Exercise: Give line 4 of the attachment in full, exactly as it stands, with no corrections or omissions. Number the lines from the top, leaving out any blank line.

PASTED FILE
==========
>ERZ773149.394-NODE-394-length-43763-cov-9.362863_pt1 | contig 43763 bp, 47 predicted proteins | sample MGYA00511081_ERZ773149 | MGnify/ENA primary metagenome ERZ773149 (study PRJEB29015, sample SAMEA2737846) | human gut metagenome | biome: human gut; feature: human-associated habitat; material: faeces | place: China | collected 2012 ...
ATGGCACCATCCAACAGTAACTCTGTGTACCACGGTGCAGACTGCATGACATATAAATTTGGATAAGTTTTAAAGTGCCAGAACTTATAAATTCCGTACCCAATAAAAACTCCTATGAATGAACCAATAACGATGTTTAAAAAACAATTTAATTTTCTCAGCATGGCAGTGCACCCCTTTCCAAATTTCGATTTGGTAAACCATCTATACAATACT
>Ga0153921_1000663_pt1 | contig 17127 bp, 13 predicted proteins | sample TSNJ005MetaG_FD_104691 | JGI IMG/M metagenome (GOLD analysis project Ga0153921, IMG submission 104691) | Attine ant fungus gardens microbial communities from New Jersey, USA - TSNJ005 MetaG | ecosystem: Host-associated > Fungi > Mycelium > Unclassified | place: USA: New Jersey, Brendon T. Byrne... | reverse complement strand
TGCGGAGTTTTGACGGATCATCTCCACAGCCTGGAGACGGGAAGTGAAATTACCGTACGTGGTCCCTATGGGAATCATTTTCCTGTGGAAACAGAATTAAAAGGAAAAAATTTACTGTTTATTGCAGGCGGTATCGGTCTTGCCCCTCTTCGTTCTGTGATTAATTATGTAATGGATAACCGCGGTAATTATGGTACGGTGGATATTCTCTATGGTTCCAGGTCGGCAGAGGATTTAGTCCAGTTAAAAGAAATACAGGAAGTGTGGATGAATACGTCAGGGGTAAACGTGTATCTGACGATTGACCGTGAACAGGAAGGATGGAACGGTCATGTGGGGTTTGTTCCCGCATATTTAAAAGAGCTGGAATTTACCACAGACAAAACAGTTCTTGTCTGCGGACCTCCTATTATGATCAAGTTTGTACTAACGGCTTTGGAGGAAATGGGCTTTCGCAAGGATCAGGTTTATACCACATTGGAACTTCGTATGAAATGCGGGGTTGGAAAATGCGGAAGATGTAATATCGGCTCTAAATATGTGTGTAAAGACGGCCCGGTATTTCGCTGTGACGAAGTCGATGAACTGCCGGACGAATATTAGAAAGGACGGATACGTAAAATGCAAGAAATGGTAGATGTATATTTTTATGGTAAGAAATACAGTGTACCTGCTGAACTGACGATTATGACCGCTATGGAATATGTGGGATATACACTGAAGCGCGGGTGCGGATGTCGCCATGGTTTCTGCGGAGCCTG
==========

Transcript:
TGCGGAGTTTTGACGGATCATCTCCACAGCCTGGAGACGGGAAGTGAAATTACCGTACGTGGTCCCTATGGGAATCATTTTCCTGTGGAAACAGAATTAAAAGGAAAAAATTTACTGTTTATTGCAGGCGGTATCGGTCTTGCCCCTCTTCGTTCTGTGATTAATTATGTAATGGATAACCGCGGTAATTATGGTACGGTGGATATTCTCTATGGTTCCAGGTCGGCAGAGGATTTAGTCCAGTTAAAAGAAATACAGGAAGTGTGGATGAATACGTCAGGGGTAAACGTGTATCTGACGATTGACCGTGAACAGGAAGGATGGAACGGTCATGTGGGGTTTGTTCCCGCATATTTAAAAGAGCTGGAATTTACCACAGACAAAACAGTTCTTGTCTGCGGACCTCCTATTATGATCAAGTTTGTACTAACGGCTTTGGAGGAAATGGGCTTTCGCAAGGATCAGGTTTATACCACATTGGAACTTCGTATGAAATGCGGGGTTGGAAAATGCGGAAGATGTAATATCGGCTCTAAATATGTGTGTAAAGACGGCCCGGTATTTCGCTGTGACGAAGTCGATGAACTGCCGGACGAATATTAGAAAGGACGGATACGTAAAATGCAAGAAATGGTAGATGTATATTTTTATGGTAAGAAATACAGTGTACCTGCTGAACTGACGATTATGACCGCTATGGAATATGTGGGATATACACTGAAGCGCGGGTGCGGATGTCGCCATGGTTTCTGCGGAGCCTG